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VANCOUVER, British Columbia (Reuters) - The Canadian government cannot constitutionally shut North America's only legally-sanctioned drug injection site because it is a needed health service, a judge ruled on Tuesday.
Drug addicts deserve access to health care treatment provided by the Insite facility in Vancouver in the same way that people who use alcohol or tobacco get services, British Columbia Supreme Court Judge Ian Pitfield ruled.
Insite's supporters had gone to court to block any attempt by the federal government to shut down the facility, which requires a special exemption from Canada's drug laws to remain open.
The current exemption expires at the end of June. Ottawa has not said if it will allow it to remain open after that but hinted it would not. The U.S. government has urged Canada to close the facility, arguing that illegal drug use should not be sanctioned.
"Simply stated, I cannot agree with (the) submission that an addict must feed his addiction in an unsafe environment when a safe environment that may lead to rehabilitation is the alternative," the judge wrote in the 59-page ruling.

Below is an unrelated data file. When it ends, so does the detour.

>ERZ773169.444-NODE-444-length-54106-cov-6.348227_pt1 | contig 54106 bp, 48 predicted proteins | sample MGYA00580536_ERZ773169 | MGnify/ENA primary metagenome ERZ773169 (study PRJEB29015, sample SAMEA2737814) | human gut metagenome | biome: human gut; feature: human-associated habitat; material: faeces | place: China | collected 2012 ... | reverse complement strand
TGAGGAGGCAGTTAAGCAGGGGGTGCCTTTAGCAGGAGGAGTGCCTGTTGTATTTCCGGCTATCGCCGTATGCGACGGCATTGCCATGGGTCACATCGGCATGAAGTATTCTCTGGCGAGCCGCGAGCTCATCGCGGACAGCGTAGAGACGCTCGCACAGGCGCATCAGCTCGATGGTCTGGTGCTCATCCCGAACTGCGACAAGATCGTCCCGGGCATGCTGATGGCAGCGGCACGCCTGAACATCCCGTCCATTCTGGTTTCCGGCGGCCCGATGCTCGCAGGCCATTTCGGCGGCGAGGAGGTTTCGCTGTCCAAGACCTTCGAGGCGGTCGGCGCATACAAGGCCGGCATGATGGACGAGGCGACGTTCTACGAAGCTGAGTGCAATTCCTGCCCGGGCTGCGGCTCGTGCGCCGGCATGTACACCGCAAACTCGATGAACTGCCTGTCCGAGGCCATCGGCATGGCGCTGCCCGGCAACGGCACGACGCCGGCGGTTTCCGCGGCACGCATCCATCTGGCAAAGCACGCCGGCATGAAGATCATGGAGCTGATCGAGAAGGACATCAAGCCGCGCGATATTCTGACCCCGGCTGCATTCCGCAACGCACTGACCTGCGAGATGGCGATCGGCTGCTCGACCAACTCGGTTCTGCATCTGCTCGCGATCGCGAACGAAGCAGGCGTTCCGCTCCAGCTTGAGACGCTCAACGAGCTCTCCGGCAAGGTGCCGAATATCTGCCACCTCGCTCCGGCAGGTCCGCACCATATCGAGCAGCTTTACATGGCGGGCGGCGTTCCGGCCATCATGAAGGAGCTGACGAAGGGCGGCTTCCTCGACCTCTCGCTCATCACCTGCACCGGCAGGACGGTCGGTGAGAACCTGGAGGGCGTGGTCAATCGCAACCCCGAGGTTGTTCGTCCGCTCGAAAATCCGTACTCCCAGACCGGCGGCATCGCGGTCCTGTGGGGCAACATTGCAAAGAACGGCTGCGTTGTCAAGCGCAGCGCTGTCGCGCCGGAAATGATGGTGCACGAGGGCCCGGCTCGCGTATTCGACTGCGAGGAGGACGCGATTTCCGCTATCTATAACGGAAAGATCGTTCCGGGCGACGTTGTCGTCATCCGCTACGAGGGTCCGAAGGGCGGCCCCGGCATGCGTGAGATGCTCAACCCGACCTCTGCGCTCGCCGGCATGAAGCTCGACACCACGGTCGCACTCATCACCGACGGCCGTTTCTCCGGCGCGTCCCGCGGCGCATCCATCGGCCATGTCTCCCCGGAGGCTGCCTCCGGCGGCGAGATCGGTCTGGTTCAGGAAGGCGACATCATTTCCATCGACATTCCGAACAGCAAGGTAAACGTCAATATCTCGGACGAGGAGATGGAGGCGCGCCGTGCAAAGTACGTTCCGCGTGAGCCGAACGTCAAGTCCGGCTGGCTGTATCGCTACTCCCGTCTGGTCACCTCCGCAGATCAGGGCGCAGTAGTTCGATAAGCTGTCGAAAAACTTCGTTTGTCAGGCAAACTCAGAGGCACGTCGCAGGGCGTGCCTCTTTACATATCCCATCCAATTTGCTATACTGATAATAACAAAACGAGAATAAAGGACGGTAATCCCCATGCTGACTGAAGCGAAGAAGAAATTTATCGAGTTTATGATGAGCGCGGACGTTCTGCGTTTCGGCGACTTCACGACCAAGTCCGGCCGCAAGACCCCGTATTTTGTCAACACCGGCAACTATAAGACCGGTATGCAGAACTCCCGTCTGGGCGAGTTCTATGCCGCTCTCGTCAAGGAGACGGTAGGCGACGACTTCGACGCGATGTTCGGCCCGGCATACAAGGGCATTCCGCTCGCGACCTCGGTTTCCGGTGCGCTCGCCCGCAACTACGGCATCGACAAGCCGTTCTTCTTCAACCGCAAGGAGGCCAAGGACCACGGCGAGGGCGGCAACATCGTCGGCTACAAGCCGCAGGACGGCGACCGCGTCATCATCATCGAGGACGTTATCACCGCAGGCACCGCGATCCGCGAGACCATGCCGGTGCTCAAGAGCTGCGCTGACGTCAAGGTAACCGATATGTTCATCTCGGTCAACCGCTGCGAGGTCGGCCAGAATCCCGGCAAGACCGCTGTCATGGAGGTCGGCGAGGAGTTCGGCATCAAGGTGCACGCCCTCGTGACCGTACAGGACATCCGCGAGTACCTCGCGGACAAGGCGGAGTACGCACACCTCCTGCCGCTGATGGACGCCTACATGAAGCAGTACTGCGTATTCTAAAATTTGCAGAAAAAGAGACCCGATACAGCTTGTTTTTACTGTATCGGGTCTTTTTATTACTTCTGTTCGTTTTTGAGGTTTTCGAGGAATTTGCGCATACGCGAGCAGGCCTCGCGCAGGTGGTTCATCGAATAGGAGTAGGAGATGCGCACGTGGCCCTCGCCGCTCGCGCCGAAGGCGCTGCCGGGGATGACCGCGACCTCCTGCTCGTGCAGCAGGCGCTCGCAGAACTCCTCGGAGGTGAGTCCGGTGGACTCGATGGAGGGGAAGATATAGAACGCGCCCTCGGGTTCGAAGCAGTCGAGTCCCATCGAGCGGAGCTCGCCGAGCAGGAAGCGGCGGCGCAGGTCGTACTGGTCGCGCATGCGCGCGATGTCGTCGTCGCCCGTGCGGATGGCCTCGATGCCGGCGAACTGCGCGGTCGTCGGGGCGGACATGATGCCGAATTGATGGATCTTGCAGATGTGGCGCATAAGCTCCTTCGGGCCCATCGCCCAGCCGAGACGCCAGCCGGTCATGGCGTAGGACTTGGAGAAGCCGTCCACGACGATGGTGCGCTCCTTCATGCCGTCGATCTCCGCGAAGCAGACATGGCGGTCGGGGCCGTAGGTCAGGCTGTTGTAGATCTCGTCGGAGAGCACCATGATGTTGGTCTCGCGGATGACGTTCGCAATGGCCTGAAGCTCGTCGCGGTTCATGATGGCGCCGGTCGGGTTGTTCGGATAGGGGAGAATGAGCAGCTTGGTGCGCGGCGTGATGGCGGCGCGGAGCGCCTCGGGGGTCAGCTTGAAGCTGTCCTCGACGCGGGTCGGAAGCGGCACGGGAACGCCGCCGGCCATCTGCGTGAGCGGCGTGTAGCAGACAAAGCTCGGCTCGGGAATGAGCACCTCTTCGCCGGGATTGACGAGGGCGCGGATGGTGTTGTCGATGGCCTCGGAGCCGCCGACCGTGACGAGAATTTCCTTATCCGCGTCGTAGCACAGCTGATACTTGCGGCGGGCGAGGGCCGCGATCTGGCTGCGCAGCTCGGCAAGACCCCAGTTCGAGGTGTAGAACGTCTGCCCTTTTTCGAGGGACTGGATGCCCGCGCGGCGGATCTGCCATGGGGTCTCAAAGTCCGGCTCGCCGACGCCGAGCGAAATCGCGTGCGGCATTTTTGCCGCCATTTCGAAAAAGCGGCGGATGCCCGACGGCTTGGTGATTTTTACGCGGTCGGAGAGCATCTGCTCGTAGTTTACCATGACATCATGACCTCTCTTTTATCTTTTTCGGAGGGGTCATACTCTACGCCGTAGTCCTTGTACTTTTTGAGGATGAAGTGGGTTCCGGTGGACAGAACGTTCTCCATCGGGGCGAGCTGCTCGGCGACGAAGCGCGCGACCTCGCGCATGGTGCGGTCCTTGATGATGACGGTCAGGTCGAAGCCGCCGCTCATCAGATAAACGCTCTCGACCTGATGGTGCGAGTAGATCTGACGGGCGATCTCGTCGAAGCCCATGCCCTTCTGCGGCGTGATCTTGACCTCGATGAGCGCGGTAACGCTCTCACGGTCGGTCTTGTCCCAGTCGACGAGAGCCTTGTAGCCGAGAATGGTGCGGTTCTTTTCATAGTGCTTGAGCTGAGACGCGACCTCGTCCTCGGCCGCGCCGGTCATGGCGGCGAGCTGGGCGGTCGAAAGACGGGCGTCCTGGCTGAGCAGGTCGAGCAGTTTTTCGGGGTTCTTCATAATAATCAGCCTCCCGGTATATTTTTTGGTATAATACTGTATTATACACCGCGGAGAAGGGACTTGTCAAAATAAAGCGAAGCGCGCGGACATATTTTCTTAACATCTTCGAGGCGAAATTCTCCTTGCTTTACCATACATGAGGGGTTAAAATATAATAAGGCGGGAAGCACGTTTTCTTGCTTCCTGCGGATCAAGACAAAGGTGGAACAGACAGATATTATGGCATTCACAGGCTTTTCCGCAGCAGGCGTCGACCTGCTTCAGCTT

The court extended the exemption until June 2009, by which time the government could revise the drug laws to allow it to remain open indefinitely.
Addicts using drugs such as heroin and cocaine are given clean needles to inject themselves in a room supervised by a nurse. They can then go to a "chill-out room" before returning to the street.
Insite is modeled on similar facilities in Europe. While opponents of the program say it promotes drug use, its backers argue it has cut the spread of disease through shared needles, reduced overdose deaths and helped addicts seeking treatment.
The facility in Vancouver's drug infested Downtown Eastside neighborhood was initially opened in 2003 on a three-year experimental basis under the control of the regional provincial government health authority.
It was given extensions in 2007 and 2008 to allow continued scientific studies on its impact on the health of addicts and on the surrounding community.
Supporters say those studies have already shown Insite's benefits, but opponents argue the evidence has been inconclusive and resources would be better spent on increased drug enforcement.
Judge Pitfield said the philosophical divide between the sides was so large he doubted scientific studies would ever resolve the dispute.
Provincial authorities have said they spend about C$2.4 million a year to keep Insite open. Victoria, British Columbia wants a similar facility in that city, and some U.S. health officials are also considering Insite as a model.
Editing by Anthony Boadle